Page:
AsianScientist (Jul. 24, 2018) – In a study published in Environmental Pollution, a research group in South Korea has found that Ulsan city is affected by toxic substances contained in fine dust particles all year long.
Fine dust particles in the air can be a reservoir for toxins and harmful microorganisms. Because these dust particles are easily carried on the wind, they can travel over long distances and cause health problems across geographical boundaries.
In the present study, researchers led by Professor Choi Sung-Deuk at the Ulsan National Institute of Science and Technology in South Korea measured the concentrations of the atmospheric polycyclic aromatic hydrocarbons (PAHs) in Ulsan. PAHs are among the most toxic chemical pollutants, contained in fine dust.
They found that the concentration of PAHs in the gaseous and particulate phases are higher in winter (January and February) and spring (March to May), and this is largely due to the ultra-fine dust created in China.
However, when the total fine dust concentration decreased in summer (June to July), PAH concentrations did not decrease as much in mass. The researchers suggest that this might be due to seasonal winds transporting PAHs from Ulsan’s coastal shipbuilding industrial areas into the city.
Choi noted that South Korea’s current analysis methods for measuring the concentrations of fine dust are misguided, highlighting that they place more emphasis on the total concentration of fine dust in analyses of adverse health effects. Low concentrations of fine dust could contain a higher level of toxic substances, while high concentrations of fine dust could be made up of relatively clean sand particles.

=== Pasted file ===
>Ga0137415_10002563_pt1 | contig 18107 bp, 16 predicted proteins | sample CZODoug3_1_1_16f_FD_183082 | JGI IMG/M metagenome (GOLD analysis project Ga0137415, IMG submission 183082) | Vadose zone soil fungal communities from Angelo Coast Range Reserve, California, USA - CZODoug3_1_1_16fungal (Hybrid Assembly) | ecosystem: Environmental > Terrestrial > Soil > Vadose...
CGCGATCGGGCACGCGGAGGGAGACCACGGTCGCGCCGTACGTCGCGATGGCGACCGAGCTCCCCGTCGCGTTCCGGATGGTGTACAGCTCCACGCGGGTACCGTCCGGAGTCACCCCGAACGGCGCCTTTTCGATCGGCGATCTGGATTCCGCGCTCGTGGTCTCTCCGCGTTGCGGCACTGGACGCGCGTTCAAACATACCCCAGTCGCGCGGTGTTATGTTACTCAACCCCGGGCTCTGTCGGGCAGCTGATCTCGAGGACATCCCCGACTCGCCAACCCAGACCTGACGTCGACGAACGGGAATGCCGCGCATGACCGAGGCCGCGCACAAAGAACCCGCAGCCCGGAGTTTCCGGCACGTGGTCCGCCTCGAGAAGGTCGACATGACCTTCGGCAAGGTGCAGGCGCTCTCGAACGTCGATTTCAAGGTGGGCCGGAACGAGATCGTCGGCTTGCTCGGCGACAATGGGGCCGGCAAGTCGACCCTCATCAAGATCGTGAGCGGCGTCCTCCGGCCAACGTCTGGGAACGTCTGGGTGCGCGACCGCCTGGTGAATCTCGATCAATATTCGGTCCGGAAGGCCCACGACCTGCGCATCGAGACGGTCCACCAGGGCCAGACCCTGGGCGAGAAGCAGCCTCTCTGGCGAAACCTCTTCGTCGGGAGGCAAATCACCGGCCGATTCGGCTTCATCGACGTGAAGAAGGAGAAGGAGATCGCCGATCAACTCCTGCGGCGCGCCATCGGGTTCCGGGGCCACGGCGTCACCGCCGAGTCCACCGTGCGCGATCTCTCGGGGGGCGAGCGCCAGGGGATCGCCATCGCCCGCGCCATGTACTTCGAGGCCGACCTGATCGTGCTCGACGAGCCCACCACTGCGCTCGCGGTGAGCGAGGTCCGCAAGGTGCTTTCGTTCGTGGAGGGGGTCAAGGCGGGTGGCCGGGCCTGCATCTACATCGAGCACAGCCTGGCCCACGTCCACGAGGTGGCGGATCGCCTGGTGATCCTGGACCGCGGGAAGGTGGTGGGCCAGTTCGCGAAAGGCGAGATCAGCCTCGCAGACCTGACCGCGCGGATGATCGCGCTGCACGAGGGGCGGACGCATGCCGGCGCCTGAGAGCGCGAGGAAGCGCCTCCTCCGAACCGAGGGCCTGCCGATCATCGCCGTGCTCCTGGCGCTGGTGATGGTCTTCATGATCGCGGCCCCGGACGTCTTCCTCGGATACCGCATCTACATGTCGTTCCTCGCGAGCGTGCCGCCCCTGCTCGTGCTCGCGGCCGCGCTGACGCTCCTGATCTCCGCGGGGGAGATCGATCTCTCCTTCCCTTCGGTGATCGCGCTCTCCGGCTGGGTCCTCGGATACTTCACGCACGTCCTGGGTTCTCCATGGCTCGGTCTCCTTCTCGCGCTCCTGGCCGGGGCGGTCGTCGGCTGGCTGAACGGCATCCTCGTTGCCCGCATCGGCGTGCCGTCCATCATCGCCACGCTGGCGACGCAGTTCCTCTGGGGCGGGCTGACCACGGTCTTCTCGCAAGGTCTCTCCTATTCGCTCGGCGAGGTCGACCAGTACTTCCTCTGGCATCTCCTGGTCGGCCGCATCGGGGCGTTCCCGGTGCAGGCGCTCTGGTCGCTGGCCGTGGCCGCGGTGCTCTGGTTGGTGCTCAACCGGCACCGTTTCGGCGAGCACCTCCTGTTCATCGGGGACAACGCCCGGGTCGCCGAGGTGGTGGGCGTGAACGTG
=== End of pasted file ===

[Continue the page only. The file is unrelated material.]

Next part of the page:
“Even if the total fine dust mass is low, the risk to human health depends on the presence of certain toxic substances in it,” said Choi. “Therefore, further studies on the component analysis of fine dust are necessary and this time, we have dealt with PAHs.”
“This study shows that Ulsan is affected by toxic substances contained in fine dust particles throughout the year,” Choi added. “The amount of industrial sector-based volatile organic compounds, which are later converted into fine particulates in the atmosphere via photochemical reactions, is not negligible. Therefore, instead of blaming pollutants wafting in from China and nearby metropolitan areas, we need to take responsibility for local pollution.”
The article can be found at: Nguyen et al. (2018) Seasonal Variation, Phase Distribution, and Source Identification of Atmospheric Polycyclic Aromatic Hydrocarbons at a Semi-rural Site in Ulsan, South Korea.
Source: Ulsan National Institute of Science and Technology; Photo: Shutterstock.
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